In today’s “information society”, statistics are thriving. Media pay more attention to economic indicators than ever and analysts spend more time in running their statistical and econometric models, trying to interpret and forecast economic trends. In this context, statistical offices have dramatically increased the amount of data and metadata they publish to satisfy growing demand. New monthly indicators have been produced on important phenomena (activity of the service sector, services prices, vacancies, etc.). There is ongoing competition among OECD countries and regions to produce the most accurate and timely indicators.
Though short-term and structural economic indicators are proliferating, media, analysts and policy makers still pay great attention to the evolution of the gross domestic product (GDP) and to the other variables (investment, consumption, etc.) produced in the framework of the national accounts. In addition to annual national accounts figures, quarterly and even monthly data are available in several countries. The borders of national accounts have also been extended to include new areas, namely social and environmental variables. The integration between economic and financial accounts has been enhanced, coherently with the growing importance of capital markets and the financial dimension of today’s economy.
To make a long story short, today's national accounts are at the core of a modern system of economic statistics, and they provide the conceptual and actual tool to bring to coherence hundreds of statistical sources available in developed countries. The question, however, is whether users are fully aware of the data richness national accounts can provide. Do they fully exploit the analytical and statistical potential of national accounts? More conceptually, can we assume that users are aware of the changes introduced in national accounts over the last two decades – which are quite important for drawing meaningful analytical conclusions from them? Are we sure that when analysts use productivity data to make inflation forecasts or to assess the long-term economic growth capabilities of a country, they are aware of the limitations that data can have? And what about the international comparability of data?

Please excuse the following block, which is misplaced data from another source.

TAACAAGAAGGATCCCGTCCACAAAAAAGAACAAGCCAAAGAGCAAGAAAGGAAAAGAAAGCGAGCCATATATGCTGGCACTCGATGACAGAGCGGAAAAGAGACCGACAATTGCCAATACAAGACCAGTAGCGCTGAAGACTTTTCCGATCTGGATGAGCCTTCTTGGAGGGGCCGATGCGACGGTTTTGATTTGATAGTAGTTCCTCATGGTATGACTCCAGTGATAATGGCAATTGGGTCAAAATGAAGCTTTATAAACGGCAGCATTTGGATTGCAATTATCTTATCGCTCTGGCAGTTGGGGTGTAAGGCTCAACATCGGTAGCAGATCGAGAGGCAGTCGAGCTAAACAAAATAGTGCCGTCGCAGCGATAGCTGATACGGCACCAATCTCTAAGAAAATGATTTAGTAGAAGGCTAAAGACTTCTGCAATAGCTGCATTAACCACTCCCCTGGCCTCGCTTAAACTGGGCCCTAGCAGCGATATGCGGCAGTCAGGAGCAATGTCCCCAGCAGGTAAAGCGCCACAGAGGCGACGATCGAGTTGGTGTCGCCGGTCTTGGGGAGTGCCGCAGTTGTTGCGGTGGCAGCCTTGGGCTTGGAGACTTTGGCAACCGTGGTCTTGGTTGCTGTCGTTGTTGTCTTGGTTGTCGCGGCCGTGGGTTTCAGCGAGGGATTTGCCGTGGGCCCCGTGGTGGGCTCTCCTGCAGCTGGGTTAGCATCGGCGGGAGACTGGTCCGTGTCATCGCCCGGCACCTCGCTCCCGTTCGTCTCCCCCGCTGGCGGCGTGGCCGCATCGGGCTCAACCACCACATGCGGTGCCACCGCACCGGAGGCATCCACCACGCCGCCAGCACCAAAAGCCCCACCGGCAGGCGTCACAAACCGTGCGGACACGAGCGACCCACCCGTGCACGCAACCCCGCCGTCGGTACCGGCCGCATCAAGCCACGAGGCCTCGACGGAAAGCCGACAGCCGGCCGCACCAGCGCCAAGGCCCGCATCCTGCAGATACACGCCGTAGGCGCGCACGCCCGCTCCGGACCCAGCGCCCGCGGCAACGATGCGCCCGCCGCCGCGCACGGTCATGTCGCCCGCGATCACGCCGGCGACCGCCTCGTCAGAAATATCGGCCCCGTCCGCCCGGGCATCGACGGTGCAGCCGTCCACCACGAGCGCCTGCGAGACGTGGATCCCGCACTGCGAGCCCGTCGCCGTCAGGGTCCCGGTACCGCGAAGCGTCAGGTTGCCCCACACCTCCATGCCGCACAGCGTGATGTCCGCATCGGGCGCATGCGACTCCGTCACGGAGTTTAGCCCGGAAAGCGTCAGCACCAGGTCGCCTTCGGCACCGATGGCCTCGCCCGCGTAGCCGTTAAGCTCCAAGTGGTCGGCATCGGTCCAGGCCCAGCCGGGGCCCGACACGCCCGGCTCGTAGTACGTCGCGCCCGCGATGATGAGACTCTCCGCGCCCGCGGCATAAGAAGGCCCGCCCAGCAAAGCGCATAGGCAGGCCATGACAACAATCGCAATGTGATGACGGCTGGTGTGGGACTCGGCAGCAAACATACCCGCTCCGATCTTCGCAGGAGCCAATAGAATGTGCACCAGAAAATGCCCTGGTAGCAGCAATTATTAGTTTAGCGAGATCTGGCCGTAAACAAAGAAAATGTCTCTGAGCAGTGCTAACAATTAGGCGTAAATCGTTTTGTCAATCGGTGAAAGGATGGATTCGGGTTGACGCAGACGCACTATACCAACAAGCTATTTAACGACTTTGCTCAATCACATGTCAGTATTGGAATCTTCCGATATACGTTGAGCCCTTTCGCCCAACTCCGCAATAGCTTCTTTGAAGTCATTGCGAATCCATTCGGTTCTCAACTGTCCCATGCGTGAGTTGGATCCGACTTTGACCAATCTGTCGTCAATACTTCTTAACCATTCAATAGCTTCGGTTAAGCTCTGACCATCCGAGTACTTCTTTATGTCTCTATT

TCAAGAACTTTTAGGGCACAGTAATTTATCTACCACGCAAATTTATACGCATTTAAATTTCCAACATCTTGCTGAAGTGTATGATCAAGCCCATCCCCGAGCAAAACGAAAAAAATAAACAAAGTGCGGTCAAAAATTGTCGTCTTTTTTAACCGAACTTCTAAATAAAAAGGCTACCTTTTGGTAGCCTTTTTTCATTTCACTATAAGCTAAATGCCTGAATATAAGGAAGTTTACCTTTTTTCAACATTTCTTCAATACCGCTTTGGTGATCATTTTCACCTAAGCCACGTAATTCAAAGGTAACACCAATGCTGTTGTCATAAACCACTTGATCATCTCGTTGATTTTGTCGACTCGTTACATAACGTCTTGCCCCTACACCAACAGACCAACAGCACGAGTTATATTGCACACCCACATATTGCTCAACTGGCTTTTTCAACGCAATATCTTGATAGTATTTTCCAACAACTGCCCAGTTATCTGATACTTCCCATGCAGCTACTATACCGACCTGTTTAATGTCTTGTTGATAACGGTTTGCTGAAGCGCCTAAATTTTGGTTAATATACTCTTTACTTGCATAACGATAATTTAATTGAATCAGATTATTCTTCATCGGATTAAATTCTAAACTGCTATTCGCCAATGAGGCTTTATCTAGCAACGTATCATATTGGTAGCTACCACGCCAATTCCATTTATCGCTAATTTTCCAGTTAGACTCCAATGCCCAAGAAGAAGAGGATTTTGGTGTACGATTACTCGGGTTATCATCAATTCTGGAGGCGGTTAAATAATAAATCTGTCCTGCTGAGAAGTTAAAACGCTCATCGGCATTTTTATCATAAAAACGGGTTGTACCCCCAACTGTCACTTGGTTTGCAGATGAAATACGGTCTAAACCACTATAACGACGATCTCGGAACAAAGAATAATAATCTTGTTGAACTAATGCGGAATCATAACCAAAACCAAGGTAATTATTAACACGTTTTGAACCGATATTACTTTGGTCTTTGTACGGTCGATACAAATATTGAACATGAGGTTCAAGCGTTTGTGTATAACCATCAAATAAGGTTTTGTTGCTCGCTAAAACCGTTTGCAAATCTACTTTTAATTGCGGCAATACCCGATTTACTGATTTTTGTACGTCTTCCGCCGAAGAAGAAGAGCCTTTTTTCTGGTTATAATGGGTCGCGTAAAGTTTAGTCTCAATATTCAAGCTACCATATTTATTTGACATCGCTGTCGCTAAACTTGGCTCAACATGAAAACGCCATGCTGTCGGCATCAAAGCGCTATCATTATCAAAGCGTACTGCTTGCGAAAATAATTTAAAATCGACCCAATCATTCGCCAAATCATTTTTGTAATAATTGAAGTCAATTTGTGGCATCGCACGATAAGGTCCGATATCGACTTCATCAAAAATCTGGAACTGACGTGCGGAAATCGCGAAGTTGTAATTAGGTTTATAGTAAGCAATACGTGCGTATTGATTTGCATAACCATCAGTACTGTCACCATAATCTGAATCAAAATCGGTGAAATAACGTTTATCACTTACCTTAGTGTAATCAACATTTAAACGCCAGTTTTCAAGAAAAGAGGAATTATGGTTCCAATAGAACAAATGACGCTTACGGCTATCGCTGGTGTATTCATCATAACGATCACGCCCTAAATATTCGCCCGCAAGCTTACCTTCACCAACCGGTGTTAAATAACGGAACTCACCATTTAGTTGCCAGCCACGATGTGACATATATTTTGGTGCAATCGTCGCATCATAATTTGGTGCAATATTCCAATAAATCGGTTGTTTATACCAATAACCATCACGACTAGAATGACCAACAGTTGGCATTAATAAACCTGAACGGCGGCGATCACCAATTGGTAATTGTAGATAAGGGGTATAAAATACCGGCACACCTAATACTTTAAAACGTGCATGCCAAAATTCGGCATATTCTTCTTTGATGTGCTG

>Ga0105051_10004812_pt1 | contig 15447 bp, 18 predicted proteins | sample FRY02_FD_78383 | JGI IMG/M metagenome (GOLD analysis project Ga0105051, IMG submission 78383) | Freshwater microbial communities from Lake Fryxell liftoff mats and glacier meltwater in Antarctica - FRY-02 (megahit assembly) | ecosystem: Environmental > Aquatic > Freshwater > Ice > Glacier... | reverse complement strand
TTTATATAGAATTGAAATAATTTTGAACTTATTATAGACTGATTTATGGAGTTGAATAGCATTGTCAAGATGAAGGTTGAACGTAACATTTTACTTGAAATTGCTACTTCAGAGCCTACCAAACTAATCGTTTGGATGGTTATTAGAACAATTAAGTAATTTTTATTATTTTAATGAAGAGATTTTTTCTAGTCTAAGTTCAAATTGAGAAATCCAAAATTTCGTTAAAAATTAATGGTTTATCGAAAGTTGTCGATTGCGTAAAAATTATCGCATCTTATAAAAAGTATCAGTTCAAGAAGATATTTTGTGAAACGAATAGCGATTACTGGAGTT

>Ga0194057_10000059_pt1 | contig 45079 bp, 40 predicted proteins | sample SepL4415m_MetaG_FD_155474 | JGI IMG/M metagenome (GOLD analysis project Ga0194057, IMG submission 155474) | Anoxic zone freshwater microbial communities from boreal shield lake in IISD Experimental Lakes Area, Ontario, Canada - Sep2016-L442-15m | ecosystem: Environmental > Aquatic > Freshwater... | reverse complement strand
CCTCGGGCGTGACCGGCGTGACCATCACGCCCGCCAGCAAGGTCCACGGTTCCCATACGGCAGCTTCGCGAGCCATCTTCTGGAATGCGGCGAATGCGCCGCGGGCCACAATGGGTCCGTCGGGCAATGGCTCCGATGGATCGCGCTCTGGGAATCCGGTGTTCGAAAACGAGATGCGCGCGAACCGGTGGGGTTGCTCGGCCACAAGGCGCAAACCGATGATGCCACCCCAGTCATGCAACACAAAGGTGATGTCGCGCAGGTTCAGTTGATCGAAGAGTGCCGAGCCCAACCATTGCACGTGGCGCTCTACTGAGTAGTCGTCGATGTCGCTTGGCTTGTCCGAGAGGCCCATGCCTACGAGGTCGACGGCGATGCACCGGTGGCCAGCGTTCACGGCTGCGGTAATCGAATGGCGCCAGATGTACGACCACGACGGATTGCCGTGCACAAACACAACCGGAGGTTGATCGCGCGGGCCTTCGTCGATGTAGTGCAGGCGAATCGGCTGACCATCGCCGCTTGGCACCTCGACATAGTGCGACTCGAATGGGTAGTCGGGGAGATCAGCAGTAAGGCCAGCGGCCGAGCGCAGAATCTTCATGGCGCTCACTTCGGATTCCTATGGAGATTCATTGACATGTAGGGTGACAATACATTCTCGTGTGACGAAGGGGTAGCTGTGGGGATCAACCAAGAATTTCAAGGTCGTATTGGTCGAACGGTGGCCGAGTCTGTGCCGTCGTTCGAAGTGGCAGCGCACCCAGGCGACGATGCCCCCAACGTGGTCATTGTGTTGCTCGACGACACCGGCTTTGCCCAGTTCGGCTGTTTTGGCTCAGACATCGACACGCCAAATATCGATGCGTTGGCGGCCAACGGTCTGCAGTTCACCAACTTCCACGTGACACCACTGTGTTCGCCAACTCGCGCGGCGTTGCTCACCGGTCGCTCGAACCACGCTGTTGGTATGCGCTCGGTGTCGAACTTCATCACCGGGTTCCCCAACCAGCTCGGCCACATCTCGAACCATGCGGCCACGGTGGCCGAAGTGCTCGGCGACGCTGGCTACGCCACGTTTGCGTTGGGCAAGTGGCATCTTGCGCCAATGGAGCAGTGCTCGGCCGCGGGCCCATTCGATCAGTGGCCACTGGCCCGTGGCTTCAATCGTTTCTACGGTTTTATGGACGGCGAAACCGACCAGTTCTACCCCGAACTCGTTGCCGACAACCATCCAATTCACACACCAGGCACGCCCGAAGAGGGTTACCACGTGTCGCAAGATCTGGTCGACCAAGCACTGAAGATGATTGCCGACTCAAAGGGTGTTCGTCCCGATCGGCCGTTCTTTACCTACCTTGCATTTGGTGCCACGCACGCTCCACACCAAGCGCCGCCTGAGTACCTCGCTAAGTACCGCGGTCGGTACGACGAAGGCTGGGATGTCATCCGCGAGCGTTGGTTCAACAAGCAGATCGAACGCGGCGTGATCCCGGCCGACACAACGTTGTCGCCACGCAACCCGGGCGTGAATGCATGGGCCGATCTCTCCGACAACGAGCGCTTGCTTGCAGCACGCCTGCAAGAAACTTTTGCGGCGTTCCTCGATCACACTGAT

The authors of this book have made a special effort to answer these questions and many more, keeping the necessary conceptual and statistical rigour, but using, as much as possible, language that will allow non-specialists to understand the “religion of national accounts”.